5 Inspiring Examples of Data-Driven Art

Data-driven art is a form of art that uses algorithms to generate new content. These algorithms are fed with data and they create artworks based on the data.

The most common use of these algorithms is to generate new images, music, and text. The output can be in the form of paintings, sculptures, or even music scores. This type of art is mostly used as an exploration tool for artists and scientists who want to experiment with different forms of creativity. It helps people understand data through the eyes of an artist. Moreover, it is an interesting way for people to decipher data and take interest in it altogether. 

WWF Endangered species pixelated art

In 2008 the world wildlife foundation joined hands with Mikami Yoshiyuki to depict the decline of the endangered species population. They started with an image of the Giant Panda which had roughly 1600 pixels. The image was distinguishable but the fact that there were only 1600 pixels, 1 for each panda remaining, brought a whole new perspective to it. 

Next came the Amur Leopard. With roughly 60 Amur leopards remaining in the world the image was hardly distinguishable. 

The idea was brilliant and people soon picked up on it. Later a programmer Joshua Smith developed a Python Script that took the endangered species list from Animal Planet’s website and gave an image of the animals with the same concept. All the animals’ names were replaced by an image of them constructed using the number of pixels of those animals that were still alive.

Ain’t No Grave by Johnny Cash Music Video

A perfect example of crowdsourcing, visualization art, and open-source data. Aaron Koblin along with Chris Milk directed a music video of Johnny Cash’s track Ain’t No Grave. Aaron called upon hundreds of visual artists from across the globe to take part in constructing the video. Each frame has been hand-drawn by a separate artist and it gives the whole video an amazing feel to it.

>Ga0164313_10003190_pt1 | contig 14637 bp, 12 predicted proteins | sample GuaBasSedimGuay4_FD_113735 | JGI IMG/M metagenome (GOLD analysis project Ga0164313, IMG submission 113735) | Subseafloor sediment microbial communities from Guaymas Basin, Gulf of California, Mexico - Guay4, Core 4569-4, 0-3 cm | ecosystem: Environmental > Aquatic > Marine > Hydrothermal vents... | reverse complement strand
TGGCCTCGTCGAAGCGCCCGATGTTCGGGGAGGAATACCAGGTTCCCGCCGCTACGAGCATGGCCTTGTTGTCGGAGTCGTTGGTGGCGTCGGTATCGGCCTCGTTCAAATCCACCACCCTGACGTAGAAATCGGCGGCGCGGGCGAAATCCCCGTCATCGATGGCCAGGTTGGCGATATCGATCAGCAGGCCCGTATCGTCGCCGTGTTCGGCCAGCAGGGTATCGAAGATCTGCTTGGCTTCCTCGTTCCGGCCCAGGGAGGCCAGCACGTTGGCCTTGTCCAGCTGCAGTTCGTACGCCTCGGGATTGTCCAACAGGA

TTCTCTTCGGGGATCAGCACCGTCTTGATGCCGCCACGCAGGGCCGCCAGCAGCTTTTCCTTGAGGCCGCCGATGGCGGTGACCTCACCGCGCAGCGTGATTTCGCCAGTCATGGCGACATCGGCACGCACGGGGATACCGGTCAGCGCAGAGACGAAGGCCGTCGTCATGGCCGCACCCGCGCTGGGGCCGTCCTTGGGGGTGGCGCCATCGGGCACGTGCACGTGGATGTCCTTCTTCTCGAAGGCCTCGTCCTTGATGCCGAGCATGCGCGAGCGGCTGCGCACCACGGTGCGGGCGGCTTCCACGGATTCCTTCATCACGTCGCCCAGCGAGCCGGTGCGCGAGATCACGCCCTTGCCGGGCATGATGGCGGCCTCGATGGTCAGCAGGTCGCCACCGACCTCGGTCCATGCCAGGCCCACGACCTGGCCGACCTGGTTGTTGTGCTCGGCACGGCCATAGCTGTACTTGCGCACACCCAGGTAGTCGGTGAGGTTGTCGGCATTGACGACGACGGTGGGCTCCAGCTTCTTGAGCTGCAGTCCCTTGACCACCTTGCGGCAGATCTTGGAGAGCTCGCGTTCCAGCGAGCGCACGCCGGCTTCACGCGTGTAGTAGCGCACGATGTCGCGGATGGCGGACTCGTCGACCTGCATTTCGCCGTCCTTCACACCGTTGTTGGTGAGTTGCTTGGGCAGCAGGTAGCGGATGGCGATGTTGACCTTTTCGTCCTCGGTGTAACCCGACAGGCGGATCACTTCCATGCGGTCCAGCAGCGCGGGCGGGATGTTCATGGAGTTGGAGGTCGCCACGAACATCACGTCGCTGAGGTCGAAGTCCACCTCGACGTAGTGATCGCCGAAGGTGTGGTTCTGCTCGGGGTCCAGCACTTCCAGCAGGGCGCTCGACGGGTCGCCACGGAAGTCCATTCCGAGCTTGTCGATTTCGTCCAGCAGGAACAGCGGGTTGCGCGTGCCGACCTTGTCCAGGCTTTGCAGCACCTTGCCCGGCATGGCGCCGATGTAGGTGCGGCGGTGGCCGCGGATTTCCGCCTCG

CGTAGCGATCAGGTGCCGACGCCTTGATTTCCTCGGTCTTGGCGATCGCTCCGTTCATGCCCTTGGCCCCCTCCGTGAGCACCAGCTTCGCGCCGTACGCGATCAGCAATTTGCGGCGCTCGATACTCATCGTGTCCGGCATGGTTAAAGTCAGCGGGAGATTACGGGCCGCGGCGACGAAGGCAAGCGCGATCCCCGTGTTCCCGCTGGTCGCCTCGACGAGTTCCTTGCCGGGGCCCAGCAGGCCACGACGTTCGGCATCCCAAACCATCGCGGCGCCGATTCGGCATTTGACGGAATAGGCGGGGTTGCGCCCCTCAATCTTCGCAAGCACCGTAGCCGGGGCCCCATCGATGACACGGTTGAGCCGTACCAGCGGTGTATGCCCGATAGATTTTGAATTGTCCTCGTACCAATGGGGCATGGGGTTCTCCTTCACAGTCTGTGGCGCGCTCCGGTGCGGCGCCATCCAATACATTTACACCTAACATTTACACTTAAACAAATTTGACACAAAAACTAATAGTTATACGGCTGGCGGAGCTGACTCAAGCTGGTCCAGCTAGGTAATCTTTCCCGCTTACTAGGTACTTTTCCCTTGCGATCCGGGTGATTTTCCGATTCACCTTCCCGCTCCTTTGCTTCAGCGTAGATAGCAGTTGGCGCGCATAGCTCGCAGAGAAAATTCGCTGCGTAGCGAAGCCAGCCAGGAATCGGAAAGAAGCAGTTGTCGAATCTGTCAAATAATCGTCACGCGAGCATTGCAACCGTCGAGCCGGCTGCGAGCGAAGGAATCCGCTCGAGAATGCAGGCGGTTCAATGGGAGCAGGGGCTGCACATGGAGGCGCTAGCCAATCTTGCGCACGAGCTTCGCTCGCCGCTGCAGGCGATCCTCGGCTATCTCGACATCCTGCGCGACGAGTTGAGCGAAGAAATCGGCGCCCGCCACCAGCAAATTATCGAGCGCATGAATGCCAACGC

It not only shows the impact Johnny Cash had on people but also demonstrates the immense power and potential of open-source data and collaborative art.

Water Consumption

We all know that water is the source of life and we also know that we are running out of drinking water at a rapid pace. There is no shortage of information regarding the over-consumption of water but what’s missing is an impactful message that tells the story.

Chesca Kirkland did just that by bringing to light the amount of water being consumed by the production of various foods like Chocolate, cheese, coffee, beer, and many other foods were compared in a glorious manner in what can be called a serious work of ‘data-driven art’. While the first part covers the usage of water in the production of these foods, the second part delves into the water resources available. It includes an infographic about the water footprint per capita per year and the availability of drinking water for the people.The design won First Class Honors in Final Design Futures.

Active Satellites

This infographic was a colorful spectacle created for the Scientific American November 2020 edition. The objective was to show the satellite population without depicting them in an orbit around the earth. The result was a neat, colorful, informative, and easy-to-read data art spectacle sorted by out-of-the-box rows and columns. It showed the number of satellites owned by major countries, the type of satellites, and their orbital height. The artist was also able to depict and compare the sizes of the various satellites and the approximate date of their launch.

The choice of colors, the choice of graphics, and everything else makes this data-driven art a true winner.

Covid Vaccination Tracker

This interactive data-driven art example is of a covid vaccination tracker that is being updated daily. The interactive infographic first has a rotating earth graphic where you can spin the earth and the selected region will display the percentage of people vaccinated with a single shot and  a double shot. 

Going further the page shows detailed statistics of things like vaccination percentage per region or income group. Covering around 80 countries and 50 US states it is impressive, highly detailed, and very informative.

Data-driven art is an excellent way to convey information to the public with an emotional punch. It takes a fair amount of computer knowledge and skills to come up with a masterpiece like the above examples. Go through them to get inspired and create your own infographics.